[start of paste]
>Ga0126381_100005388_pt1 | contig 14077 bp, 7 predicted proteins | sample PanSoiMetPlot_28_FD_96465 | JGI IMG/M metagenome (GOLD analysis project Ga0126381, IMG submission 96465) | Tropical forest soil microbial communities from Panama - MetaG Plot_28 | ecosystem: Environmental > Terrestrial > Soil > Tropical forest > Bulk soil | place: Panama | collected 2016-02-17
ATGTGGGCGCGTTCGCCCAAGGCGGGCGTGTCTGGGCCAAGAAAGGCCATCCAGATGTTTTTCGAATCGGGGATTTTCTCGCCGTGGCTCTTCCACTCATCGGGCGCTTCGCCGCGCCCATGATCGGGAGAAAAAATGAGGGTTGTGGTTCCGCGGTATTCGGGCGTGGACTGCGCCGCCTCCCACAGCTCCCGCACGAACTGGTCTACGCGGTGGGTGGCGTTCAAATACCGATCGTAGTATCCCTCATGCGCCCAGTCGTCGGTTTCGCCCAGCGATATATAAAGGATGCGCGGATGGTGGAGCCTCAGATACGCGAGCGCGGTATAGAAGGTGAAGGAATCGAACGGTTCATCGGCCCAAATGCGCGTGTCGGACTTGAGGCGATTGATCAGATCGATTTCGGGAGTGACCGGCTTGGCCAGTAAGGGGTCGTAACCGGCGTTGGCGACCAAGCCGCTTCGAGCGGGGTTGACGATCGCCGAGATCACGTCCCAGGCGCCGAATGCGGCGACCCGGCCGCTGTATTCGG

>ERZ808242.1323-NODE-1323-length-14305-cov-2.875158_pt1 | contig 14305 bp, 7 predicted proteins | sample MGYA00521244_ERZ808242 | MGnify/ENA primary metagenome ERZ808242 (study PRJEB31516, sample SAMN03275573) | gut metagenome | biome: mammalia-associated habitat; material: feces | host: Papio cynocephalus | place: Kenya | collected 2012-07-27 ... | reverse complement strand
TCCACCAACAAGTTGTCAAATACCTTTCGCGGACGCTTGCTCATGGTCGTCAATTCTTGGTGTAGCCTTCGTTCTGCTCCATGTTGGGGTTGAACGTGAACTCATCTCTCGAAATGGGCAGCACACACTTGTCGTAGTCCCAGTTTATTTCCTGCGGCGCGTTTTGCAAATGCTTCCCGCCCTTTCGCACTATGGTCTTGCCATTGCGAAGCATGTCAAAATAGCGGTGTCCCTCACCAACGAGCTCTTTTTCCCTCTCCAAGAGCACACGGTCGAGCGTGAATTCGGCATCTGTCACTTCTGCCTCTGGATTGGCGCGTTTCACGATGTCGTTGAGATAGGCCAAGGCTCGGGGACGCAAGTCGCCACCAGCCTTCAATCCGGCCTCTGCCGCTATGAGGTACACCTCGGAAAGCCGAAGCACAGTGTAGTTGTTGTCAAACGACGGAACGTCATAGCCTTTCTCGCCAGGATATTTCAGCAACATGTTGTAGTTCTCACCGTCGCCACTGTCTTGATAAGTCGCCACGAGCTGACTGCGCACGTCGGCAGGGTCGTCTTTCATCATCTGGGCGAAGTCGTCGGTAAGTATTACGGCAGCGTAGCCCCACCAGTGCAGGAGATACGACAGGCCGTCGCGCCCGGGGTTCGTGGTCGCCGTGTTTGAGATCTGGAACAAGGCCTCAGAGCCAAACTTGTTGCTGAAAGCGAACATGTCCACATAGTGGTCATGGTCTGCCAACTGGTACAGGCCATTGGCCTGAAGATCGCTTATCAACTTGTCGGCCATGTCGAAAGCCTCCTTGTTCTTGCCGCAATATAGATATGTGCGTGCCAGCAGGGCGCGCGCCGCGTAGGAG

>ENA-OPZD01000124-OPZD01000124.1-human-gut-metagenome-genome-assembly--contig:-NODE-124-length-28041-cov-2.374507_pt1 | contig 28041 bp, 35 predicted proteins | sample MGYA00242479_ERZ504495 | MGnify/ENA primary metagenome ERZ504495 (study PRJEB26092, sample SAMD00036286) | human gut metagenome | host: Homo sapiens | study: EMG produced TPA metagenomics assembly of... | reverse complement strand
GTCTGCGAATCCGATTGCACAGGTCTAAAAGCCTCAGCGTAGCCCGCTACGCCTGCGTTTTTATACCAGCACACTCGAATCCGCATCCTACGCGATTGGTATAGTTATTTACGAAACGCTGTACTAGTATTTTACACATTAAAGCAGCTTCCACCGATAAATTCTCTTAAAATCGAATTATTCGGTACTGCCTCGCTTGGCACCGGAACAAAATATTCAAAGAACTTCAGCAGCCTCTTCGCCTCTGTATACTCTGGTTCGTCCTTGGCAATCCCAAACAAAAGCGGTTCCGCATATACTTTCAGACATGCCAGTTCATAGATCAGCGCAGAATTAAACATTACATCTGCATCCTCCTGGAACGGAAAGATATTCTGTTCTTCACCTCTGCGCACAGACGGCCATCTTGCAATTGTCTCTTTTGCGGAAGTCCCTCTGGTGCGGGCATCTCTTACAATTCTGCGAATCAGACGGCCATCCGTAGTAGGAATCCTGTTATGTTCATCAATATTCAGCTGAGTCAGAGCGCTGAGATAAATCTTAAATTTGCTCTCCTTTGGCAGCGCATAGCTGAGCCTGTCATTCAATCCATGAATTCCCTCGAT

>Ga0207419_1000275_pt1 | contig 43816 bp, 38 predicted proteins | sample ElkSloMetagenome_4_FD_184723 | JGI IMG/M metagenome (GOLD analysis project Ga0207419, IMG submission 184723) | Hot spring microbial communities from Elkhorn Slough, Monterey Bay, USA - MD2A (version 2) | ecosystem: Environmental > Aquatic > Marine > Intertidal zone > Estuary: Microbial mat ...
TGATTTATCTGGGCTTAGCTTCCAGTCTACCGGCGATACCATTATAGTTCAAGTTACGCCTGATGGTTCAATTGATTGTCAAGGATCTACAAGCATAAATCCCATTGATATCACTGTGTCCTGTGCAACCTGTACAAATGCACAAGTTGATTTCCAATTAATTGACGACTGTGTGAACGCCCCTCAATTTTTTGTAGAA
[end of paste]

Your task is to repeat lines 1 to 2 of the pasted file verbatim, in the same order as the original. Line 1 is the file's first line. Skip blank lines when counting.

>Ga0126381_100005388_pt1 | contig 14077 bp, 7 predicted proteins | sample PanSoiMetPlot_28_FD_96465 | JGI IMG/M metagenome (GOLD analysis project Ga0126381, IMG submission 96465) | Tropical forest soil microbial communities from Panama - MetaG Plot_28 | ecosystem: Environmental > Terrestrial > Soil > Tropical forest > Bulk soil | place: Panama | collected 2016-02-17
ATGTGGGCGCGTTCGCCCAAGGCGGGCGTGTCTGGGCCAAGAAAGGCCATCCAGATGTTTTTCGAATCGGGGATTTTCTCGCCGTGGCTCTTCCACTCATCGGGCGCTTCGCCGCGCCCATGATCGGGAGAAAAAATGAGGGTTGTGGTTCCGCGGTATTCGGGCGTGGACTGCGCCGCCTCCCACAGCTCCCGCACGAACTGGTCTACGCGGTGGGTGGCGTTCAAATACCGATCGTAGTATCCCTCATGCGCCCAGTCGTCGGTTTCGCCCAGCGATATATAAAGGATGCGCGGATGGTGGAGCCTCAGATACGCGAGCGCGGTATAGAAGGTGAAGGAATCGAACGGTTCATCGGCCCAAATGCGCGTGTCGGACTTGAGGCGATTGATCAGATCGATTTCGGGAGTGACCGGCTTGGCCAGTAAGGGGTCGTAACCGGCGTTGGCGACCAAGCCGCTTCGAGCGGGGTTGACGATCGCCGAGATCACGTCCCAGGCGCCGAATGCGGCGACCCGGCCGCTGTATTCGG